Another major issue bingo halls have faced, is that they are, essentially, “double taxed”. This is because bingo businesses face not just the gambling profits’ levy, but also VAT. Worse still, new regulations from the UK’s Gambling Commission meant bingo halls had to dramatically reduce the number of £500 slot machines they could house – yet again eating into already thin profit margins. 3
While, in 2014, the tax on bingo halls was halved to 10% 4, the industry continues to shrink, and, with online bingo’s popularity on the rise, it appears unlikely this trajectory will change in the future.
There’s a large number of reasons why online bingo has become so popular. Arguably the biggest factor is the accessibility of playing – ease of access, if you like. Thanks to online bingo, you don’t need to worry about planning out a bingo night in advance. You don’t need to physically travel to a venue, saving time and reducing stress.
What’s more, when you play at a bingo hall, you’re (usually) limited to a few select games each evening. With online bingo, you’re able to play a large number of different types of game, from classic 75-ball and 90-ball variations to themed games, jackpot events and more modern takes, like Speed Bingo.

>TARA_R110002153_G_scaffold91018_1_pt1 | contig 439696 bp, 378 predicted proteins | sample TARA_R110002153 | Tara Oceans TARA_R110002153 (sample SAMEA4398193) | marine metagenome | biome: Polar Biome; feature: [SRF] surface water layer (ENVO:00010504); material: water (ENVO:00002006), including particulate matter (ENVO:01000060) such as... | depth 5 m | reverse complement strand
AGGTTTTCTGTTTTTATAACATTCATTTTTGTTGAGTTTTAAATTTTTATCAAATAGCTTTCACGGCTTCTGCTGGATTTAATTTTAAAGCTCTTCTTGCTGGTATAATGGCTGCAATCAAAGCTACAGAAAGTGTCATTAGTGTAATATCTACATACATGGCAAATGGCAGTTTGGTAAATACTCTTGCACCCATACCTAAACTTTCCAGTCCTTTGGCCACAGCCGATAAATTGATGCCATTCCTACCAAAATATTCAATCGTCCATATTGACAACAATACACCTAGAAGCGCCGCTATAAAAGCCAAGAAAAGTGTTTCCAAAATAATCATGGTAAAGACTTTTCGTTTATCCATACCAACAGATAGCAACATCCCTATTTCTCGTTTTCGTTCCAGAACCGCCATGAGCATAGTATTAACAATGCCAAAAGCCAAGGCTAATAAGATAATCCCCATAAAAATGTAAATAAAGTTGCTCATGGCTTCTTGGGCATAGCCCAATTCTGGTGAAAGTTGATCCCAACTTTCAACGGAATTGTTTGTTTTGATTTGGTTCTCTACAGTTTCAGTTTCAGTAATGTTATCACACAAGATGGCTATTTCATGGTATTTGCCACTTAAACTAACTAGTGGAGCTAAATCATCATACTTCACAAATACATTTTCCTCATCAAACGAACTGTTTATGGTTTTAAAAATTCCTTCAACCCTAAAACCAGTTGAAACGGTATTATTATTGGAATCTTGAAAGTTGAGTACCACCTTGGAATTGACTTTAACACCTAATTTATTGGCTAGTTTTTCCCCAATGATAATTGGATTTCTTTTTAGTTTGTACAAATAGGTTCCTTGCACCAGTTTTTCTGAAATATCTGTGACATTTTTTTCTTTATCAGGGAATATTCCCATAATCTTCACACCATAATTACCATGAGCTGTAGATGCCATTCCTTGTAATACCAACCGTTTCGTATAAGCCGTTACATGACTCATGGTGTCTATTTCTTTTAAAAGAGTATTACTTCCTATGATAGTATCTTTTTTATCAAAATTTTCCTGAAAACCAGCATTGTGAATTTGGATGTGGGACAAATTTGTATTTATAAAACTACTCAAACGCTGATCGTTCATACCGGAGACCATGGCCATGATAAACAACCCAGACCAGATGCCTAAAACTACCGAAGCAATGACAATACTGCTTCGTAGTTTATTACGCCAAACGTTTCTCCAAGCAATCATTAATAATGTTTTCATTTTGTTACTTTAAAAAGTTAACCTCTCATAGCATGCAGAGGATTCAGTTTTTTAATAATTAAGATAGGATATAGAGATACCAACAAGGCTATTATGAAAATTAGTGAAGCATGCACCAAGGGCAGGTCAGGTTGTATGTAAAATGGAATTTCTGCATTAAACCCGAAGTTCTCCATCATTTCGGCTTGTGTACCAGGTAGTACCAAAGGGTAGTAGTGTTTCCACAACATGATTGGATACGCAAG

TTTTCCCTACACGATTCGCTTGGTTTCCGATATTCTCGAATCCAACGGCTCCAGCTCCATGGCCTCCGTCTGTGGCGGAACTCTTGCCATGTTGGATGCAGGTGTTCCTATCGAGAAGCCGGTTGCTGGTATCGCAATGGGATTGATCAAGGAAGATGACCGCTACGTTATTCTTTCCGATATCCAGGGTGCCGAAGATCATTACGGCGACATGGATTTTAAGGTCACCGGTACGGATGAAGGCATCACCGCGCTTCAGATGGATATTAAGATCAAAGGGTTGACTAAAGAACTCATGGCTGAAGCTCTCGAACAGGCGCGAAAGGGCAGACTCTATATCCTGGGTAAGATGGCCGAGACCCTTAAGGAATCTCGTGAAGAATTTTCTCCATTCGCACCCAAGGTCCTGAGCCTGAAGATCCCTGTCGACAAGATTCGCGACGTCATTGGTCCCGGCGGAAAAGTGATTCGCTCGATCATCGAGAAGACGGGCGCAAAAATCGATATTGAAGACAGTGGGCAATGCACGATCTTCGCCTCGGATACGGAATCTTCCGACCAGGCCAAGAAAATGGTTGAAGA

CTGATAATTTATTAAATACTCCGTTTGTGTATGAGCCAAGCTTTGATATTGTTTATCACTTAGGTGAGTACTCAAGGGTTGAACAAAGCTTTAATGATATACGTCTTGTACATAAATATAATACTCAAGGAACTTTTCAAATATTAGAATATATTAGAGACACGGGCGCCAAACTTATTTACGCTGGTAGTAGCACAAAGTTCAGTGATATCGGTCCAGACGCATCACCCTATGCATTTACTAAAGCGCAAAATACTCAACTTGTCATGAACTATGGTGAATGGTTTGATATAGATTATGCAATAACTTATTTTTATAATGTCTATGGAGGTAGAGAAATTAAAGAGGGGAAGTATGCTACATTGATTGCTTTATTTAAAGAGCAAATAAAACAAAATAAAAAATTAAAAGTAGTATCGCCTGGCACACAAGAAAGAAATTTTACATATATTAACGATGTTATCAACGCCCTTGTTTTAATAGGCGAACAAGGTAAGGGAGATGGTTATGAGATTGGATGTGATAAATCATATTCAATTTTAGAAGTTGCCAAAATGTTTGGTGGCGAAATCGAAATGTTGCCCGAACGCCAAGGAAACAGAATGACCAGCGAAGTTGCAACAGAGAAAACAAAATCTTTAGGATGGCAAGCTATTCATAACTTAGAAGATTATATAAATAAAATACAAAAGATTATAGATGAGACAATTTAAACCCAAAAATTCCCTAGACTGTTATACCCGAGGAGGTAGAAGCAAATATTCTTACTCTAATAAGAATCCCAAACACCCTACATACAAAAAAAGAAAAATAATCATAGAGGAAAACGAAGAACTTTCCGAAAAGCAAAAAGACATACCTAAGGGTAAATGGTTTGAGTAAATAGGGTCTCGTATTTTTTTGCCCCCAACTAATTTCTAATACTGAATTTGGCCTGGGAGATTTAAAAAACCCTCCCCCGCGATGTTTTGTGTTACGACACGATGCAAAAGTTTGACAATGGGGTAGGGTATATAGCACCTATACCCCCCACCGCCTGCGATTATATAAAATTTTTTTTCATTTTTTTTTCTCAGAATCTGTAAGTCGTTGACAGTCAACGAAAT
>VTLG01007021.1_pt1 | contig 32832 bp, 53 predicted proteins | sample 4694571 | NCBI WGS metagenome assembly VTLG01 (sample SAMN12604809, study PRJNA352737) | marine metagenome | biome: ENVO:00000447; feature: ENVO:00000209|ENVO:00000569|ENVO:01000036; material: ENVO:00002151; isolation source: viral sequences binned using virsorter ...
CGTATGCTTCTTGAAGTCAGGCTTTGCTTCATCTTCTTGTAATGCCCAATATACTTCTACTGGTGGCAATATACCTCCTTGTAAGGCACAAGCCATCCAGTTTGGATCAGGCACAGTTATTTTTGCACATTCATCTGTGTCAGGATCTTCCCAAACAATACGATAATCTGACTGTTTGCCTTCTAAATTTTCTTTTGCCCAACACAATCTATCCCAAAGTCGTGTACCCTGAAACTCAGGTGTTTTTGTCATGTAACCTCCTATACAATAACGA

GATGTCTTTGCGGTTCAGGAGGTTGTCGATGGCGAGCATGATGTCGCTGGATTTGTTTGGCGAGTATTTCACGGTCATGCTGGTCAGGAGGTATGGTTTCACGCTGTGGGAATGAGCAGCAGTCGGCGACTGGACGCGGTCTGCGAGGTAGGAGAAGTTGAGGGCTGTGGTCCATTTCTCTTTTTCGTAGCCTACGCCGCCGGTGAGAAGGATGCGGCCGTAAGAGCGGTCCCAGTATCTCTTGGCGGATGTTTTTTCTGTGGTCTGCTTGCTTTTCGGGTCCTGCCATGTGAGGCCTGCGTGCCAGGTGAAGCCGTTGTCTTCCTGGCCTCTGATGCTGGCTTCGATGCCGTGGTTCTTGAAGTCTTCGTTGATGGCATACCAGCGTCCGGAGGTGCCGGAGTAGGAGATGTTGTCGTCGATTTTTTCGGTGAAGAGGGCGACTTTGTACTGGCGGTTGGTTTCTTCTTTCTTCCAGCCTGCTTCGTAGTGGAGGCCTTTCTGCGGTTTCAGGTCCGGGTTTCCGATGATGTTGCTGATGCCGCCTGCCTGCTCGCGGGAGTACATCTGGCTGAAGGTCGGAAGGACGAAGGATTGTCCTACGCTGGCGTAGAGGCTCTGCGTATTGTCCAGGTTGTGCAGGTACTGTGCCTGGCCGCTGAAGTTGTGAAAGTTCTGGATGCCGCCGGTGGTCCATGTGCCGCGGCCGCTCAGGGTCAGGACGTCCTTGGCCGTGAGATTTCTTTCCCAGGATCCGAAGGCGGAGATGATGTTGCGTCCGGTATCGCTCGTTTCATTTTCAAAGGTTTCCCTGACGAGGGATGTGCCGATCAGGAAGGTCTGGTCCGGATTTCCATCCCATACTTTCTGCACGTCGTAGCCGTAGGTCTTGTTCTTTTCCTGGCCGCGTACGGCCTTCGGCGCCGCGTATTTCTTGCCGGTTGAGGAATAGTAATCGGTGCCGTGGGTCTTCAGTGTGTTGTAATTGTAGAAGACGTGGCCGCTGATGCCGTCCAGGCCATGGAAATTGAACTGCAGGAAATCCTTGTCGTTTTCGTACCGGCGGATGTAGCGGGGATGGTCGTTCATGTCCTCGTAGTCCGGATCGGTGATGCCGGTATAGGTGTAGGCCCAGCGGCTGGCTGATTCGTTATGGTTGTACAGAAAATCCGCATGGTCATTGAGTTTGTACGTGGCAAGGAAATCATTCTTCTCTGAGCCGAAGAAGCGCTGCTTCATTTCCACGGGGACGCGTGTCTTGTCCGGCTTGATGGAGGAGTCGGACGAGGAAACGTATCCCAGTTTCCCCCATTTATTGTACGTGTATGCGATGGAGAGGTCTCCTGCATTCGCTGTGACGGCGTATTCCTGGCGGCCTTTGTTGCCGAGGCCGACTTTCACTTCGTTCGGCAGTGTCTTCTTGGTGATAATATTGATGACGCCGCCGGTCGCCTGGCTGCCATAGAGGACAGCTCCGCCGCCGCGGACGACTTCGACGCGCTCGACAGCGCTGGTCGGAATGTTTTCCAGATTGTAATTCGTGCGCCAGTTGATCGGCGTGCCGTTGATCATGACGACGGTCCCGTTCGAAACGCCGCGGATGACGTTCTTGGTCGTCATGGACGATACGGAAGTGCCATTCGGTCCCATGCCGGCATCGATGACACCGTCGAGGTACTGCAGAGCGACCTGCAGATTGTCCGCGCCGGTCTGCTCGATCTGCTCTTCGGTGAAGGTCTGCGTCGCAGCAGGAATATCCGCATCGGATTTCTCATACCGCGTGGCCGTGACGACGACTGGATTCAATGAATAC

Being able to play bingo from a mobile device is yet another reason why online bingo continues to rise in popularity; it’s now easier than ever to play, and you can do so from the comfort of your sofa, your bed – even while riding public transport!
Despite online bingo growing at an unprecedented pace 5, bingo halls still have their place – and there’s a number of reasons why many players would still prefer to head to their local bingo establishment to play!
First off, there’s the social element of playing bingo. While online sites have attempted to mimic this as best they can – using instant messaging, for example – it’s not the same as being sat in a crowded bingo hall, revelling in the excitement first-hand and chatting with fellow players.
There has also been some resistance to online bingo from the older generations; often, they don’t believe the software used is truly fair, or lack the technical ability to set up an online account. Others simply prefer to play in-person, as they see it as a social event – one that should be enjoyed in person.
Currently, online and offline bingo are able to exist alongside one another; while bingo halls are facing an ever-growing list of challenges, it’s unlikely they’ll be going anywhere soon, and if you’re looking for the best venues in the UK, be sure to check out our recommendations on this page!